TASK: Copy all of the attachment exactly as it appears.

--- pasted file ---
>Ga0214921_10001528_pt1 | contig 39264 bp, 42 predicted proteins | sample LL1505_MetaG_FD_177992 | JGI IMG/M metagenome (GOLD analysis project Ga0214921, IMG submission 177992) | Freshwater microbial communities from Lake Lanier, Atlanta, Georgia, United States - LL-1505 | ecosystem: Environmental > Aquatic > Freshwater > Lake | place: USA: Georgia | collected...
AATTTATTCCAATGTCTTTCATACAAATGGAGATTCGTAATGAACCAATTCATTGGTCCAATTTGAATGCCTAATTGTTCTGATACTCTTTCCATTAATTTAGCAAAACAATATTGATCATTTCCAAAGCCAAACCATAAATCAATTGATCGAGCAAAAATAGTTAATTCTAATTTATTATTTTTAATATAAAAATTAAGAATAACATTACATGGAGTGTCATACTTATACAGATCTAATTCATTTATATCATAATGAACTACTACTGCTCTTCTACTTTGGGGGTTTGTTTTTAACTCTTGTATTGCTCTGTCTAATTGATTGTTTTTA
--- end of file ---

>Ga0214921_10001528_pt1 | contig 39264 bp, 42 predicted proteins | sample LL1505_MetaG_FD_177992 | JGI IMG/M metagenome (GOLD analysis project Ga0214921, IMG submission 177992) | Freshwater microbial communities from Lake Lanier, Atlanta, Georgia, United States - LL-1505 | ecosystem: Environmental > Aquatic > Freshwater > Lake | place: USA: Georgia | collected...
AATTTATTCCAATGTCTTTCATACAAATGGAGATTCGTAATGAACCAATTCATTGGTCCAATTTGAATGCCTAATTGTTCTGATACTCTTTCCATTAATTTAGCAAAACAATATTGATCATTTCCAAAGCCAAACCATAAATCAATTGATCGAGCAAAAATAGTTAATTCTAATTTATTATTTTTAATATAAAAATTAAGAATAACATTACATGGAGTGTCATACTTATACAGATCTAATTCATTTATATCATAATGAACTACTACTGCTCTTCTACTTTGGGGGTTTGTTTTTAACTCTTGTATTGCTCTGTCTAATTGATTGTTTTTA